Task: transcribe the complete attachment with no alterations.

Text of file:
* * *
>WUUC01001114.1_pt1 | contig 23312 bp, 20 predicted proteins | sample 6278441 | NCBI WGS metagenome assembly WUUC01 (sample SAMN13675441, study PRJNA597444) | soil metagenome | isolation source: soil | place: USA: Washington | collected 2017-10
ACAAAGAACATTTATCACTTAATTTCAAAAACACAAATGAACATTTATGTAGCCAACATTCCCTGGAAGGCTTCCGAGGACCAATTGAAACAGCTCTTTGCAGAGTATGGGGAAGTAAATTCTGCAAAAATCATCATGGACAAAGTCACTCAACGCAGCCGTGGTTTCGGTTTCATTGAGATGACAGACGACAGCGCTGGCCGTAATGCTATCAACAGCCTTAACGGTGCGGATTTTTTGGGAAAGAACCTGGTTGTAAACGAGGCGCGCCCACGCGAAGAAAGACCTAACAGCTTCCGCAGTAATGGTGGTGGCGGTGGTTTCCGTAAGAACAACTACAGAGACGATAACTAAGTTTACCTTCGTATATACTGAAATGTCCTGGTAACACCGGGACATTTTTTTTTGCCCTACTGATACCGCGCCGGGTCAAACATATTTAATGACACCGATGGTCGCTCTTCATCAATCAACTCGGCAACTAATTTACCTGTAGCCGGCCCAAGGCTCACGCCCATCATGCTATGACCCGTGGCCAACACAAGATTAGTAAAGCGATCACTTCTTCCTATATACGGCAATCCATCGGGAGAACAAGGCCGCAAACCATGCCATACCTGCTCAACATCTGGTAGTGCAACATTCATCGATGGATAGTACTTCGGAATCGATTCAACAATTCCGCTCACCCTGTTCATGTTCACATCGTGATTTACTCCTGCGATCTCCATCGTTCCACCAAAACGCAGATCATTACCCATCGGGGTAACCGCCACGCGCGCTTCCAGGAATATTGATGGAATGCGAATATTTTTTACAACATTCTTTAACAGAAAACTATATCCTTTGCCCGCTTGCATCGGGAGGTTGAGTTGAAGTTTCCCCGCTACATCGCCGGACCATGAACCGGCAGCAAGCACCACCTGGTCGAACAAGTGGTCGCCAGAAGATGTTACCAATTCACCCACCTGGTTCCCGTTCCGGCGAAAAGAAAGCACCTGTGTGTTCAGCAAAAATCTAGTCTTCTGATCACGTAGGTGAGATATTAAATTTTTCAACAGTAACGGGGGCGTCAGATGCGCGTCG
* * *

>WUUC01001114.1_pt1 | contig 23312 bp, 20 predicted proteins | sample 6278441 | NCBI WGS metagenome assembly WUUC01 (sample SAMN13675441, study PRJNA597444) | soil metagenome | isolation source: soil | place: USA: Washington | collected 2017-10
ACAAAGAACATTTATCACTTAATTTCAAAAACACAAATGAACATTTATGTAGCCAACATTCCCTGGAAGGCTTCCGAGGACCAATTGAAACAGCTCTTTGCAGAGTATGGGGAAGTAAATTCTGCAAAAATCATCATGGACAAAGTCACTCAACGCAGCCGTGGTTTCGGTTTCATTGAGATGACAGACGACAGCGCTGGCCGTAATGCTATCAACAGCCTTAACGGTGCGGATTTTTTGGGAAAGAACCTGGTTGTAAACGAGGCGCGCCCACGCGAAGAAAGACCTAACAGCTTCCGCAGTAATGGTGGTGGCGGTGGTTTCCGTAAGAACAACTACAGAGACGATAACTAAGTTTACCTTCGTATATACTGAAATGTCCTGGTAACACCGGGACATTTTTTTTTGCCCTACTGATACCGCGCCGGGTCAAACATATTTAATGACACCGATGGTCGCTCTTCATCAATCAACTCGGCAACTAATTTACCTGTAGCCGGCCCAAGGCTCACGCCCATCATGCTATGACCCGTGGCCAACACAAGATTAGTAAAGCGATCACTTCTTCCTATATACGGCAATCCATCGGGAGAACAAGGCCGCAAACCATGCCATACCTGCTCAACATCTGGTAGTGCAACATTCATCGATGGATAGTACTTCGGAATCGATTCAACAATTCCGCTCACCCTGTTCATGTTCACATCGTGATTTACTCCTGCGATCTCCATCGTTCCACCAAAACGCAGATCATTACCCATCGGGGTAACCGCCACGCGCGCTTCCAGGAATATTGATGGAATGCGAATATTTTTTACAACATTCTTTAACAGAAAACTATATCCTTTGCCCGCTTGCATCGGGAGGTTGAGTTGAAGTTTCCCCGCTACATCGCCGGACCATGAACCGGCAGCAAGCACCACCTGGTCGAACAAGTGGTCGCCAGAAGATGTTACCAATTCACCCACCTGGTTCCCGTTCCGGCGAAAAGAAAGCACCTGTGTGTTCAGCAAAAATCTAGTCTTCTGATCACGTAGGTGAGATATTAAATTTTTCAACAGTAACGGGGGCGTCAGATGCGCGTCG